Role of transcription factor CUX2 in post-natal developmental gene expression and sex-biased gene expression in mouse liver
Conforto, Tara L
MetadataShow full item record
Sex differences in hepatic gene expression are primarily regulated by growth hormone, whose patterns of pituitary secretion differ between males and females beginning at puberty. Global gene expression analysis of male and female mouse livers at 3, 4 and 8 weeks of age showed that the majority of adult sex-biased genes displayed sex-specificity after 4 weeks. These pubertal changes preferentially occurred in male liver, where upregulation or down-regulation of genes led to the sex-biased expression observed in adult mouse liver. One of the genes displaying sex-biased expression by 4 weeks was cut-like homeodomain 2 (CUX2), a highly female-specific transcription factor. Overexpression of CUX2 in male liver repressed many male-biased genes and induced many female-biased genes, while knockdown of CUX2 expression in female liver showed complementary effects. Binding of CUX2 was enriched near male-specific STAT5 binding sites and at sites that were preferentially DNase I hypersensitive in male liver genomic DNA. Thus, CUX2 tends to bind in female liver to regions that are more open in male liver at sites also bound by STAT5. Genes identified near CUX2 binding sites were enriched for genes repressed by CUX2 overexpression or induced by CUX2 knockdown, indicating that CUX2 can act as a direct repressor. At 2 weeks of age, CUX2 gene expression and binding activity is high in both male and female mouse liver. Enrichment between male-biased genes repressed by CUX2 overexpression and male-biased genes up-regulated in male liver from 3-8 weeks suggests that the down-regulation of CUX2 contributes to the masculinization of these genes. De novo analysis of CUX2 binding sites identified a motif most similar to that of HNF6, a cut-containing homeodomain whose expression is enriched in liver. Transfection assays showed that CUX2 can inhibit the transcriptional activities of HNF6, consistent with DNA-binding assays showing that these two proteins and the related homeodomain proteins CUX1 and OC-2 display similar DNA-binding site specificities. The extensive overlap of CUX2 binding sites with HNF6 binding sites in liver in vivo suggests that these two factors compete for binding and that HNF6 plays a global role in modulating CUX2-regulated gene expression in female mouse liver.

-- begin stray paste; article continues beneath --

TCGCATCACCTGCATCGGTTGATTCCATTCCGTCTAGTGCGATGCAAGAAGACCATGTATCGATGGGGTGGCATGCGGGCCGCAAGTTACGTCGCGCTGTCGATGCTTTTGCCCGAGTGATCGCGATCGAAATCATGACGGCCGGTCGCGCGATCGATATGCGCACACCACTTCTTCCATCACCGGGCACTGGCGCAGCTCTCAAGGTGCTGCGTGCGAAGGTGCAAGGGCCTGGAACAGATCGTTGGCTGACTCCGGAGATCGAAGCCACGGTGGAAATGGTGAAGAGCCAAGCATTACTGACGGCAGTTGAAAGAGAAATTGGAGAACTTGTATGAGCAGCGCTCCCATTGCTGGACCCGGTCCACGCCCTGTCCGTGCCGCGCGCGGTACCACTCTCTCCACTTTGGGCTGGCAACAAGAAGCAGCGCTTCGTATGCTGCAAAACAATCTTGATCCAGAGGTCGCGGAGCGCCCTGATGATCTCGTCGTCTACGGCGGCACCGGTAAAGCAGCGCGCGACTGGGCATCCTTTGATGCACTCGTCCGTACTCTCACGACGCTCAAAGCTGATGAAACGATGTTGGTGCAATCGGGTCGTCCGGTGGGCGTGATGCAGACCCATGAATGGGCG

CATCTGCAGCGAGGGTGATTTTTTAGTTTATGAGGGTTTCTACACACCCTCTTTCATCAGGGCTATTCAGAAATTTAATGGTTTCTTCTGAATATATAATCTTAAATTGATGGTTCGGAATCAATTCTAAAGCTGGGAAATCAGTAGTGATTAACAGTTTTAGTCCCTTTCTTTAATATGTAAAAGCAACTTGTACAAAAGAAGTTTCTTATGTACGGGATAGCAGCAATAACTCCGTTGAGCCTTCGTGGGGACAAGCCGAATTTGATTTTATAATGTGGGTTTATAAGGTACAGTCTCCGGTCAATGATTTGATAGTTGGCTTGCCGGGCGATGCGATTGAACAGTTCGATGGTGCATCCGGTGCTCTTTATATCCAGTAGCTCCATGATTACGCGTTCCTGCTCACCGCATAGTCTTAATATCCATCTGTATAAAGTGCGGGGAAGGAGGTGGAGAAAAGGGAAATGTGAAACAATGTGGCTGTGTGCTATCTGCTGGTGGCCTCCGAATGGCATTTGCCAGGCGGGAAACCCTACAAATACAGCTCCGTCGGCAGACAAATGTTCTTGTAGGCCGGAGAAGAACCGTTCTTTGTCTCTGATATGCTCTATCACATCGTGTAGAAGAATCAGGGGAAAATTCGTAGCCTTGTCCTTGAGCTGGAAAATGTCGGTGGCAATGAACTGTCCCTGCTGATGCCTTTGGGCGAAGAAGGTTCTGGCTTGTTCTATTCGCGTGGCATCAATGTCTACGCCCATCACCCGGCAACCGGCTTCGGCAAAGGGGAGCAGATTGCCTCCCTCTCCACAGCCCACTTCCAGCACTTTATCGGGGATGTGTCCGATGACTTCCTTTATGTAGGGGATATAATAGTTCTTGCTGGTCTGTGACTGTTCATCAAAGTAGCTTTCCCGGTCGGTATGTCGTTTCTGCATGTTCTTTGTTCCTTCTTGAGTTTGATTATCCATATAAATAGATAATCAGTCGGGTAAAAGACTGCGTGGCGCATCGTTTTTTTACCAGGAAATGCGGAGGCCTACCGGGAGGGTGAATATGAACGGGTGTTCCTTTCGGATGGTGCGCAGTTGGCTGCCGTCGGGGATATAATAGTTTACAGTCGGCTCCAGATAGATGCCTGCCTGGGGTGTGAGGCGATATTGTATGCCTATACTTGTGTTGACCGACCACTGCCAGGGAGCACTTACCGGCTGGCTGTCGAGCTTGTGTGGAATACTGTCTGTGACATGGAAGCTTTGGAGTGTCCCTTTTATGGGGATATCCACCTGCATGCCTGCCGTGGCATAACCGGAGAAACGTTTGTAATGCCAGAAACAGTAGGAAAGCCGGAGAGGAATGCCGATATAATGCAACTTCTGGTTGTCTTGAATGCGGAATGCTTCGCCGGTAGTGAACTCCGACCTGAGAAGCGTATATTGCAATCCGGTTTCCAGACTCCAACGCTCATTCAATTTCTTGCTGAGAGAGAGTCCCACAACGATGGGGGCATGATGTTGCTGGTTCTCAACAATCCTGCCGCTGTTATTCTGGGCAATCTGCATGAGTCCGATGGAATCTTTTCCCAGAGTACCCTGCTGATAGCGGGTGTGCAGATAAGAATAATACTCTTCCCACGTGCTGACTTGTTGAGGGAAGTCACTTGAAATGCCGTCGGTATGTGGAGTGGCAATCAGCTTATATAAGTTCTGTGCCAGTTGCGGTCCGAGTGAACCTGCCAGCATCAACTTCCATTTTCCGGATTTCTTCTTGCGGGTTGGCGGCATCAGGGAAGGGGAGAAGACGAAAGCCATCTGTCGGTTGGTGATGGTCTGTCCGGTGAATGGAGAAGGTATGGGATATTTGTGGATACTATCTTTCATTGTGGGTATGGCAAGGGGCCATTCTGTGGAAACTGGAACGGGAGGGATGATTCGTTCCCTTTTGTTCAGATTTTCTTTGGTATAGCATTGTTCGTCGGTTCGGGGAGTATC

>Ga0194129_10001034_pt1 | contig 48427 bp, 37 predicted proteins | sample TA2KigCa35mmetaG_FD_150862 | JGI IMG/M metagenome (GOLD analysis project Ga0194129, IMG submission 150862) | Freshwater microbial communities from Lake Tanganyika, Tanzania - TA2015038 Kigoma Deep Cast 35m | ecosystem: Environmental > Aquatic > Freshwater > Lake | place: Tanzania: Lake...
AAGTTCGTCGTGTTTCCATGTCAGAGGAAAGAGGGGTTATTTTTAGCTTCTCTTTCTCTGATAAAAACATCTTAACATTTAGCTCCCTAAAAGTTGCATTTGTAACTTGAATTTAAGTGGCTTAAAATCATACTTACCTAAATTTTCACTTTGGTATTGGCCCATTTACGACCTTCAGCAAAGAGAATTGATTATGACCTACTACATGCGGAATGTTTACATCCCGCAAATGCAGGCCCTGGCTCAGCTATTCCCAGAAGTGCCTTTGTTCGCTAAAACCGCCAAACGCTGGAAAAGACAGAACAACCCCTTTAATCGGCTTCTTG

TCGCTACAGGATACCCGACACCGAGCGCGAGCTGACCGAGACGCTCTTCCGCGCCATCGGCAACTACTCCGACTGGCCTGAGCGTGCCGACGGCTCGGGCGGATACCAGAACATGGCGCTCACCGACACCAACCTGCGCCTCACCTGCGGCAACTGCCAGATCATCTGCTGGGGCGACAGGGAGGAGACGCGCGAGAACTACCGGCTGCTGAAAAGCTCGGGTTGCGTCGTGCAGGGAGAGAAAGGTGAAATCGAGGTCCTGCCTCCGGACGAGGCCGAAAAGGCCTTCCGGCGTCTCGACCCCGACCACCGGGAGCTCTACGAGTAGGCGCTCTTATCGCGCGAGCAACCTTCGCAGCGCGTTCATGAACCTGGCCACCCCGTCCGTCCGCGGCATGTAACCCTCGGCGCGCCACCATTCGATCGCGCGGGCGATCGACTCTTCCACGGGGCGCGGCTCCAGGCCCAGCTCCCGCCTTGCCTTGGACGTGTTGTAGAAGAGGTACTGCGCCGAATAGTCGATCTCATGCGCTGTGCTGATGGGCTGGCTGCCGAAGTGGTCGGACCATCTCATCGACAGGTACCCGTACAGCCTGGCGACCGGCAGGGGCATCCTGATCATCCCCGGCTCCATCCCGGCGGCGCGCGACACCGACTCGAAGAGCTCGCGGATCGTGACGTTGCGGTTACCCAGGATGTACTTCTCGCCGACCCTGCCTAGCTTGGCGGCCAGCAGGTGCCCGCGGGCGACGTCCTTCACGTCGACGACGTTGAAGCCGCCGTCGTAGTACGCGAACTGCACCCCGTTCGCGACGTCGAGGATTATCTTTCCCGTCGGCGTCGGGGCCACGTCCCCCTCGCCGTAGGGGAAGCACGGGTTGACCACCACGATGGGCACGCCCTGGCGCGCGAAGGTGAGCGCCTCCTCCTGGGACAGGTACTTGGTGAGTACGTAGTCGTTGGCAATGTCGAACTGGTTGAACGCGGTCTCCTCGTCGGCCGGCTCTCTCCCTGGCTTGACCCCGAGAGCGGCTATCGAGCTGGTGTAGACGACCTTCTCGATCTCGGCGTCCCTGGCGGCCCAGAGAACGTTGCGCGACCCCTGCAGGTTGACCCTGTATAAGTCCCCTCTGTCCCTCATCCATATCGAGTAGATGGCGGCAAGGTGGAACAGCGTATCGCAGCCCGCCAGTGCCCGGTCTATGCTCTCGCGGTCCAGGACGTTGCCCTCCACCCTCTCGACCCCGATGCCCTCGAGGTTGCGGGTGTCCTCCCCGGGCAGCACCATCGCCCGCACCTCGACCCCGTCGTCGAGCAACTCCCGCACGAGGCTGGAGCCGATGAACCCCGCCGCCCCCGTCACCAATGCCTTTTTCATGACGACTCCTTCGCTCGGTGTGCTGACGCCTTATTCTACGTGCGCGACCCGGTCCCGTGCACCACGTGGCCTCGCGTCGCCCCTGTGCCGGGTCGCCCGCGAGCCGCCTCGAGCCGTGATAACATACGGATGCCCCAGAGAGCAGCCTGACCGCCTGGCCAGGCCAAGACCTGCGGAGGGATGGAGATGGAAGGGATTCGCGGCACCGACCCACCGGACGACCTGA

Thesis (Ph.D.)--Boston University PLEASE NOTE: Boston University Libraries did not receive an Authorization To Manage form for this thesis or dissertation. It is therefore not openly accessible, though it may be available by request. If you are the author or principal advisor of this work and would like to request open access for it, please contact us at firstname.lastname@example.org. Thank you.